January 13, 2015 weblog
Beyond the trinkets: Voxel8 shows 3D electronics printer
Beyond plastic angel paperweights and keychain elves, how complex can complex be in today's output from 3D printers? Voxel8 says they have the world's first multi-material 3D electronics printer, the nature of which can give the imagination a workout.
"Voxel8 3D printer can print a complete quadcopter, including the circuits," said Geek.com's headline about the company announcement. Matthew Humphries of Geek.com said the printer can create both the object and the circuitry required to power/control. The company showed the 3D printer at CES; the big deal is that designers and engineers can create three-dimensional parts with embedded circuitry. Voxel8 also announced a partnership with Autodesk to develop Project Wire for creating 3D electronic devices printed on Voxel8's platform. Project Wire is a software tool for designing 3D printable electronic devices, rapidly fabricated using the Voxel8 3D printer. This is a browser-based tool. Project Wire features a library of components, tools for 3D wiring, and integration for printing.
Voxel8 said that "Together with our software partner, Autodesk, we have developed new software for all stages of the 3D printing pipeline, from design through to machine control." The breakthrough is that Desktop 3D printers today are constrained to printing thermoplastics or UV resins. Now, with Voxel8's 3D printer, one can co-print matrix materials such as thermoplastics and highly conductive silver ink.
The desktop 3D electronics printer has dual material capabilities—combining a Fused Filament Fabrication (FFF) printhead with a conductive silver ink printhead. The printer has a l4.3" color touch screen that provides printer status. For advanced users, not only can print parameters be monitored on the touch screen, but also can be dynamically updated mid-print.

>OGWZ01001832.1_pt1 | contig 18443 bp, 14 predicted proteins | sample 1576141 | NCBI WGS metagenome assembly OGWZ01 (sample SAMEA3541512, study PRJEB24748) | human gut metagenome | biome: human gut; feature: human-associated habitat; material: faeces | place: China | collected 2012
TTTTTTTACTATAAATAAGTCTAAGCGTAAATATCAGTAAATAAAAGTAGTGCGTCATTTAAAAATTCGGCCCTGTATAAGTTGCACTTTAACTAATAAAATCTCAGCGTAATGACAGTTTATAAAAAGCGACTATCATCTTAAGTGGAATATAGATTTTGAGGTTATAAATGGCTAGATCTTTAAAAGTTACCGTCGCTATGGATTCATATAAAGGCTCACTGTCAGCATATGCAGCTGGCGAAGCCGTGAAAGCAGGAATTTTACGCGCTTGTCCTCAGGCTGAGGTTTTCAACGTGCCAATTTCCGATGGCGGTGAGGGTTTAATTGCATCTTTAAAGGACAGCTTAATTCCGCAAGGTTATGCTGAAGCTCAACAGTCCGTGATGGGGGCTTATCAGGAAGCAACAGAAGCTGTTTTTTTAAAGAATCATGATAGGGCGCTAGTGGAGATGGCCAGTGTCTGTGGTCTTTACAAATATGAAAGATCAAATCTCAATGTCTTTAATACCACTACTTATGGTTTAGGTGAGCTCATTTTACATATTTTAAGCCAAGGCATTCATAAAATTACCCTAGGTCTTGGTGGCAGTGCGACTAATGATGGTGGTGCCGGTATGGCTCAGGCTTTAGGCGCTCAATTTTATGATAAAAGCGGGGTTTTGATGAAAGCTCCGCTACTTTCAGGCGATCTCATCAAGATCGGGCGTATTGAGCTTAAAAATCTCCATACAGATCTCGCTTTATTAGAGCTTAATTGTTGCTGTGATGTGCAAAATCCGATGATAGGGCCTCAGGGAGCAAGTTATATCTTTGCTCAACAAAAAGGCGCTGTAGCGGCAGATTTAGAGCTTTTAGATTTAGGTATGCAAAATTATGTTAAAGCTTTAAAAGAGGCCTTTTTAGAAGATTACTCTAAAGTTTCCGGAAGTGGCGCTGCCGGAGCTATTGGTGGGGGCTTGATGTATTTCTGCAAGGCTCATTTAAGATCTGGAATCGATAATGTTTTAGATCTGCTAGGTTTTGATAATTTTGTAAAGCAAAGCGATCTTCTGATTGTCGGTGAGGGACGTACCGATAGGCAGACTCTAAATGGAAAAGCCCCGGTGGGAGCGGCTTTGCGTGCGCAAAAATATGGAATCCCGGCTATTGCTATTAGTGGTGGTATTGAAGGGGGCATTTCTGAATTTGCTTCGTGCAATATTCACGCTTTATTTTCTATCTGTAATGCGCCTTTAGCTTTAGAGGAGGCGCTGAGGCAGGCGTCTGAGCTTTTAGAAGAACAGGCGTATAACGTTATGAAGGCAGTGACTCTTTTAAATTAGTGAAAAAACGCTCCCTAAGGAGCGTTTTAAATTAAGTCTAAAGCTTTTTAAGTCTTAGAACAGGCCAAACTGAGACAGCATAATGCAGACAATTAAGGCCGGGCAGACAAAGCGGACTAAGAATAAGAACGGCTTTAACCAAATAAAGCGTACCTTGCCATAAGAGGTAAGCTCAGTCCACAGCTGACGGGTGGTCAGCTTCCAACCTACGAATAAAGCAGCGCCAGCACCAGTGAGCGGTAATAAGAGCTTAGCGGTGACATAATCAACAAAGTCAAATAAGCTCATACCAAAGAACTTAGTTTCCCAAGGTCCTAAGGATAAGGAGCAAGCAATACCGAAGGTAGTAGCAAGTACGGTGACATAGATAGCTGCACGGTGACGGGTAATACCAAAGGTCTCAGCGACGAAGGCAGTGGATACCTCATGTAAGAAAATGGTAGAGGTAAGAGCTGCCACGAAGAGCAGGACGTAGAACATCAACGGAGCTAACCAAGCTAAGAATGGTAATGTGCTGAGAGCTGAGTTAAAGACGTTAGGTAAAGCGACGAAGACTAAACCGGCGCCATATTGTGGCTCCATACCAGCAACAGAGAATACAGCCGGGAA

This enables customized electronic devices such as quadcopters, electromagnets and fully functional 3D electromechanical assemblies. Now, said the company, you can design the electronics to fit your part, rather than designing the part around the electronics. What is more, the company said their first generation inks were 5000x more conductive than conductive pastes and filaments currently used in 3D printing.
A rep at CES was on hand with a demo unit ,where they printed a quadcopter. The rep told Mike Senese, executive editor of Make, that they developed the printer from the ground up; the process involves use of traditional technology along with conductive paste extrusion of their conductive material. "So we co-print both the plastic and the conductive material layer by layer to build up our 3D circuit." (According to the company, they leveraged years of research from the Lewis Group at Harvard University to create highly conductive inks that can be printed at room temperature and integrated with an array of matrix materials.)
The Voxel8 Developer's Kit ($8,999) is available on pre-order. Full details about what are included are available on the company website. A limited release of the Developer's Kit will be shipped in late 2015.
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